Romanticism was a movement in art and culture in the late 1700s and 1800s that emphasized feeling, intuition, and imagination. It was a reaction to the Enlightenment emphasis on reason (the "Age of Reason"), as well as the cold, impersonal direction of the Industrial Revolution.
If the Scientific Revolution of the 1600's had made the world seem to be a mechanical, unfeeling place, the Romantics felt their way to something deeper and more mysterious about human life. If God had seemed more distant and less certain by reason, they recognized the possession of the artist by a higher power. If Kant had suggested we cannot know the world as it actually is, they responded that they could access the world as it really is through intuition. If the Renaissance and Enlightenment had reached back to the classical world of the Greeks and Romans for examples, the Romantics reached back into the Middle Ages for shadowy tales of Arthur, Robin Hood, and the stories of the Brothers Grimm.
No doubt the popularity and influence of Romanticism derived from the fact that the common person could identify with it. It certainly had its elite leadership, individuals like Johann Wolfgang von Goethe (1749-1832) in Germany and Samuel Taylor Coleridge (1772-1834) in England (although Goethe denied that he was a Romantic). But the staying power came from the fact that anyone could identify with its values and themes. Paintings were less and less about representing truths--less about Jesus, Mary, biblical scenes. Now they were expressions of feeling and imagination, ranging from scenes of everyday life to less than reverential treatments of religious themes.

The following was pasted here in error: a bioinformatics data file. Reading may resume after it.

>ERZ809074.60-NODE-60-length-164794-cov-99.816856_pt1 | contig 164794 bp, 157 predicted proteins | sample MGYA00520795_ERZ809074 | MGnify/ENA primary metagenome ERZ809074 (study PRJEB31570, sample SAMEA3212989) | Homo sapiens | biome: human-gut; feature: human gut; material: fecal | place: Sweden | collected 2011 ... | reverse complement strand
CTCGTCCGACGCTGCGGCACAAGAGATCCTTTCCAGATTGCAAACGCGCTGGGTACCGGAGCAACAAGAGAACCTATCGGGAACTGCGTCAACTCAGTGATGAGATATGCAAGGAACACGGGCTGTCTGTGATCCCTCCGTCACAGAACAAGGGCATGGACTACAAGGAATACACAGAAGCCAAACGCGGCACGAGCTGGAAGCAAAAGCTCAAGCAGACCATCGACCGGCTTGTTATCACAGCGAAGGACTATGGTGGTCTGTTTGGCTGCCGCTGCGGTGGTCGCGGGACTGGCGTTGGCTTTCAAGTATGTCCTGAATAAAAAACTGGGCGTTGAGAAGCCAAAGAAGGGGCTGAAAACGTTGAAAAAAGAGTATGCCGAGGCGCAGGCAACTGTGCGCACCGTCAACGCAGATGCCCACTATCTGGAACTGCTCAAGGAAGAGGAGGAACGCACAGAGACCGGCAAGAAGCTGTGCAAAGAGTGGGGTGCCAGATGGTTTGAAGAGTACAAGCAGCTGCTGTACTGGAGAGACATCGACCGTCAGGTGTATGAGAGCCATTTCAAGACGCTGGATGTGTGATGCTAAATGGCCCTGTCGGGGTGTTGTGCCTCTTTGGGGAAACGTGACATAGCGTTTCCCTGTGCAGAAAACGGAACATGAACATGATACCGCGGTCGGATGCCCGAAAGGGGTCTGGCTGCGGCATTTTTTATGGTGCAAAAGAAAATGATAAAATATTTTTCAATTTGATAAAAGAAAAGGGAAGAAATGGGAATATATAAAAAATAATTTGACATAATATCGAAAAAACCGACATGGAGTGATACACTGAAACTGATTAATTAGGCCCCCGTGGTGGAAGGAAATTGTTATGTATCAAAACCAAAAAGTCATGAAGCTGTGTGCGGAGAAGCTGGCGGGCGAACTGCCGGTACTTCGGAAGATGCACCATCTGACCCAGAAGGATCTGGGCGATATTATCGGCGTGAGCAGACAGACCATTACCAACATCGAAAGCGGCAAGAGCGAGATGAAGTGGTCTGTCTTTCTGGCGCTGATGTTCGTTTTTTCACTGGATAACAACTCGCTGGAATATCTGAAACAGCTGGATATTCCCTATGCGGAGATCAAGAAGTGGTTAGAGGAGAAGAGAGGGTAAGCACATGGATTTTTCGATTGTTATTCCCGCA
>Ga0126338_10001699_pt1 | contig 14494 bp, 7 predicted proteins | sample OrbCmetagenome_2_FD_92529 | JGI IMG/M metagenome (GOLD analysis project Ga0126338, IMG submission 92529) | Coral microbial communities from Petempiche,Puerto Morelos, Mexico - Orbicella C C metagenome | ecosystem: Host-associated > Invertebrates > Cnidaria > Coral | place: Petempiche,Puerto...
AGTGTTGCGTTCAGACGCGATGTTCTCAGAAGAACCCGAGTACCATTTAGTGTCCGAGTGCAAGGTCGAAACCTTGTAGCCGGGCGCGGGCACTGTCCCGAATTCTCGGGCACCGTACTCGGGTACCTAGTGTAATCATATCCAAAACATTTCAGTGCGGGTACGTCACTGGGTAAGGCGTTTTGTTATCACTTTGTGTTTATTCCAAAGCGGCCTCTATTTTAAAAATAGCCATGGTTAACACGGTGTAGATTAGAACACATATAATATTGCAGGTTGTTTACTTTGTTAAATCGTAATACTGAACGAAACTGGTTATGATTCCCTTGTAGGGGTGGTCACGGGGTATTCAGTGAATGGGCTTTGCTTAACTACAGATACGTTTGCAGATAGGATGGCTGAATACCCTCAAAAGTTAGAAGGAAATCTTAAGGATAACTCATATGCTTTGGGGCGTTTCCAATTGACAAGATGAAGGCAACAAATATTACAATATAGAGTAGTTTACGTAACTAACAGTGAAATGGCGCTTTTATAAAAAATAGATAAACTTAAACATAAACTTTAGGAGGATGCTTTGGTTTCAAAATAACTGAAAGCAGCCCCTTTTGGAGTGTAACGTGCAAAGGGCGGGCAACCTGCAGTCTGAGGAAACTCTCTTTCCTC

Romanticism was thus an expression of cultural insecurity, a kind of escape from the "real world" to some other supposedly more real world. It is no surprise that fear was one of the primary emotions expressed, and the modern horror film finds its origins in the Romantic Age. This is the age that gave birth to Mary Shelley's Frankenstein (1818). The movement that birthed it in Germany was called Sturm und Drang ("storm and stress"). In Goethe's Faust, a genius has studied everything imaginable ("unfortunately theology as well") and at the end of reason sells his soul to Satan.
Individualism in its modern form owes much to the Romantic Age. It is true that Descartes turned the lens of philosophy toward me as an individual thinker, but Romanticism glorified individual feeling. It was the age of the French and American Revolutions, where any individual could disregard the time honored roles and rules of society (this is part of the reason Shakespeare emerged as a hero). "Who am I and what do I feel about who I am?" became a question the elite now asked, while common
people now felt empowered and embraced a common identity as a people (nationalism). These developments would set the stage for Freudian introspection at the end of the 1800’s.